We werent meant to be: How the divorce referendum will affect me

By Niamh Tracey

What has scared me a little about this referendum is how little I’ve heard about it, and anything that I have heard are phrases like ‘quickie divorce’ and ‘anti-family’ being thrown around liberally. Firstly, we need to wake up and realise that family is no longer a husband and a wife and children. There is still a huge stigma attached to being a single parent family in Ireland, or any type of family that is not husband and wife for that matter.

I have been separated for a little over two years now following a marriage break up in early 2017. At just 31, it is the most difficult thing I have experienced in my life to date. Marriage is not just a contract, it is a bond, a ritual. When I got married I had a ceremony, not religious, a civil ceremony, a beautiful personal ceremony bonding us together – literally, we went for a hand fasting ritual.

Unfortunately, I was bonded to the wrong person for me, and although I wasn’t the one to call time on our relationship, looking back I realised I had made the wrong choice in life.

We weren’t meant to be. For me divorce is not just a legal dissolution of a marriage, it is a symbol of independence, the final straw in the break-up of my relationship, complete closure.

Between my ex and me, we have the most beautiful little boy, he is the best thing that has come out of this relationship and for that I am grateful. We will always be joined in some way through our child but not person to person. My son has a relationship with his father and loves him very much, our own relationship remains platonic and civil for that reason.


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Imagine a situation where we tried to be a “family” for the sake of saving a marriage? I think our son would be the one who would have suffered the most. Divorce will be the final thing that sets me free, personally.

Going through a break up is tough enough, why then do we force couples to wait four years out of five before they can apply for a divorce? I feel like in a way I’m one of the lucky ones, imagine having to live with your former other half because you can’t financially move on or because of kids or for whatever reason, to then have to wait a further four years out of five when you finally live apart to reach a legal conclusion. It is too long.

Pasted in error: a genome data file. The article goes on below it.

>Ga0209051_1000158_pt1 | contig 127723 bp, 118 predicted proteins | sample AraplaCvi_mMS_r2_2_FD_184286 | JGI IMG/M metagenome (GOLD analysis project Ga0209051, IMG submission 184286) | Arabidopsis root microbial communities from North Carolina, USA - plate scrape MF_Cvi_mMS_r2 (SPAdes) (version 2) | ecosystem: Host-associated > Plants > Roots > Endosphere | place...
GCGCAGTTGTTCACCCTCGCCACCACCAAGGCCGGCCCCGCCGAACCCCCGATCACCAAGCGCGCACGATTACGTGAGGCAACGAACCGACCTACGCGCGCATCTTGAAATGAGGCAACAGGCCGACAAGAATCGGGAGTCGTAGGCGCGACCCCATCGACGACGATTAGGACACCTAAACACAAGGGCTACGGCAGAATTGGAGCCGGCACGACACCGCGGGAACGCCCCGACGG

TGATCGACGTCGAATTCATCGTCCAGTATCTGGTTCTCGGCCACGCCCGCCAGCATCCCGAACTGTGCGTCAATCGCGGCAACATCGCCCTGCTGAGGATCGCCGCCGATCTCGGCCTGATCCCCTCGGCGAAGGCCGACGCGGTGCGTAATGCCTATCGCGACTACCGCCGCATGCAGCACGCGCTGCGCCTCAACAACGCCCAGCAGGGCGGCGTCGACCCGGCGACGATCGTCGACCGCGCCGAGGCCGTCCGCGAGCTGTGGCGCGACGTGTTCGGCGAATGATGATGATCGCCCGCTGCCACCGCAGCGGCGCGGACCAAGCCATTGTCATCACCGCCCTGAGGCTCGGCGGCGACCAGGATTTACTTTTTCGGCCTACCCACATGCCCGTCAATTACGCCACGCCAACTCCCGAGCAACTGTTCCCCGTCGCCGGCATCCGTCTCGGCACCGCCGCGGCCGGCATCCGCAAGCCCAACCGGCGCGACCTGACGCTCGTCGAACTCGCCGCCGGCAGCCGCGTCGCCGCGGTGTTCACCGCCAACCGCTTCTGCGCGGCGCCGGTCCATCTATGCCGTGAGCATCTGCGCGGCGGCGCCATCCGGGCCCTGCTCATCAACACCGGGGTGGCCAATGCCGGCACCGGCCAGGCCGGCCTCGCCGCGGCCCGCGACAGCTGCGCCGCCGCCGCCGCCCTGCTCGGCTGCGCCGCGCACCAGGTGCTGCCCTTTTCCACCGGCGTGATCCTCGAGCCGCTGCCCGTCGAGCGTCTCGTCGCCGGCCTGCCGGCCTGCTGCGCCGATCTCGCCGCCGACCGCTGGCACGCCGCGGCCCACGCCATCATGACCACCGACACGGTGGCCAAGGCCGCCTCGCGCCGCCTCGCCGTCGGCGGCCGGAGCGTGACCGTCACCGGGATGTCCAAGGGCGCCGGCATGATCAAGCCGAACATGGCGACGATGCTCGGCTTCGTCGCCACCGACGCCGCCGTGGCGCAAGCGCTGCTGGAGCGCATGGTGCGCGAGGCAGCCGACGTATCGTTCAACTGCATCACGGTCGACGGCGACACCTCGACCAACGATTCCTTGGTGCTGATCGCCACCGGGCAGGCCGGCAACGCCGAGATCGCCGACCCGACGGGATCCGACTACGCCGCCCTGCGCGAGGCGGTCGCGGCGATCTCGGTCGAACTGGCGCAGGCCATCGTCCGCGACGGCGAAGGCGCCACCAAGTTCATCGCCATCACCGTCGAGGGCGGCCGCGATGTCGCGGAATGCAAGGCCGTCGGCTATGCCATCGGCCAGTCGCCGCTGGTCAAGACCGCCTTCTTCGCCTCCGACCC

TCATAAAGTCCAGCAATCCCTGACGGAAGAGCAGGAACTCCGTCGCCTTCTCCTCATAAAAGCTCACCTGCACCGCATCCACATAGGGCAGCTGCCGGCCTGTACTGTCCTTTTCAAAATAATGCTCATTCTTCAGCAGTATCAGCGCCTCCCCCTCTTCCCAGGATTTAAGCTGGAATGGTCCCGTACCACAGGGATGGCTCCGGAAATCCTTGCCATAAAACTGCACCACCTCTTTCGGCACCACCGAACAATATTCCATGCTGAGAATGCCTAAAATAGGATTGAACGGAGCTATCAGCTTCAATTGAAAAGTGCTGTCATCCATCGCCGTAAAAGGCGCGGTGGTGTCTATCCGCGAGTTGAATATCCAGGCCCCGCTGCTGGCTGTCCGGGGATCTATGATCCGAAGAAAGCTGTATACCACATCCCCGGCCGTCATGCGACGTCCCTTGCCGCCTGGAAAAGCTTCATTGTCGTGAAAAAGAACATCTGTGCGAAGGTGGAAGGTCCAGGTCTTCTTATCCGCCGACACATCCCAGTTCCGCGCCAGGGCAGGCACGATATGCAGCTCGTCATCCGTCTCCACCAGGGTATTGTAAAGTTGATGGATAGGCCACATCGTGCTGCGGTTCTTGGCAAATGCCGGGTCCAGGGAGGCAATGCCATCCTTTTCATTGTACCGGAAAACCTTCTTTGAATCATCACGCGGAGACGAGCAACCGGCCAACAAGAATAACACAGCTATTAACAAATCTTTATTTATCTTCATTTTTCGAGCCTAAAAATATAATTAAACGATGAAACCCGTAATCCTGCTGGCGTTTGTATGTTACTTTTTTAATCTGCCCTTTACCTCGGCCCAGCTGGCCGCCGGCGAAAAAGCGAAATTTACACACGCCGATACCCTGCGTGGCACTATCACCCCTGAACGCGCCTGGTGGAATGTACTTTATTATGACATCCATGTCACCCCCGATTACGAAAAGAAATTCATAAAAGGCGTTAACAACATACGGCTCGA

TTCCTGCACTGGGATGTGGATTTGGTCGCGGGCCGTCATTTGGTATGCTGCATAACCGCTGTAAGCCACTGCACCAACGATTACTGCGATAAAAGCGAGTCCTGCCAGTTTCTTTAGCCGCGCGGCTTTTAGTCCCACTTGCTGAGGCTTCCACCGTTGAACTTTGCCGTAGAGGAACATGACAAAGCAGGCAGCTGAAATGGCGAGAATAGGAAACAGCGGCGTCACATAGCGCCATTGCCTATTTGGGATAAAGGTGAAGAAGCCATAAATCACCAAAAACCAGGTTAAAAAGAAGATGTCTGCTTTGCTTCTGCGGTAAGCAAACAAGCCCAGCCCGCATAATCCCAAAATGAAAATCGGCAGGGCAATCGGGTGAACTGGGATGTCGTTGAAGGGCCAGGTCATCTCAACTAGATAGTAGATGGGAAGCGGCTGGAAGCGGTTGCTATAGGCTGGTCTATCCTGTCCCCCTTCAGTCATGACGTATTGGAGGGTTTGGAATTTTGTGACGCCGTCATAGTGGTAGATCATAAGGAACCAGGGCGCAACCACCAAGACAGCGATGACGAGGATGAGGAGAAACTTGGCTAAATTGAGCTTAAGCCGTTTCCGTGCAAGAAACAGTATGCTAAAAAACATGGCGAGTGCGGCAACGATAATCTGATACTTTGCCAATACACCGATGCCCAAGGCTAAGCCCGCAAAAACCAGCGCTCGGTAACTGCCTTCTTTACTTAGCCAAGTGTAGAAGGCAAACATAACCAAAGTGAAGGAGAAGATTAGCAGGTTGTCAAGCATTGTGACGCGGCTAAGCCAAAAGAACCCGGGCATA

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A marriage doesn’t break up overnight, people can cohabit for a long time after a relationship has ended and after a separation. A legal separation is a costly process to go through just to formalise a de facto separation while still remaining legally married.

Changing the divorce law is symbolic for me, it will also save many people the cost implication of going through both a legal separation and a divorce. Introducing new legislation reducing the time of living apart to two years out of three means that people can be individual again without a lengthy wait.

Only just 24 years ago this country voted to end a complete ban on divorce in Ireland. We as a people have been so progressive since then, but it pains me to hear phrases like the above thrown around so liberally in a country perceived to be so liberal globally since the fantastic result of our marriage referendum in 2015, and again last year with the abortion referendum, all while other countries in the World seem to be going backwards. Please vote Yes on May 24.

Niamh is the founder of Mint Movement, a community and support network for single parents. It was set up with the intention of supporting, empowering and kicking the stigma and stereotype that’s still attached to being a single parent in Ireland.




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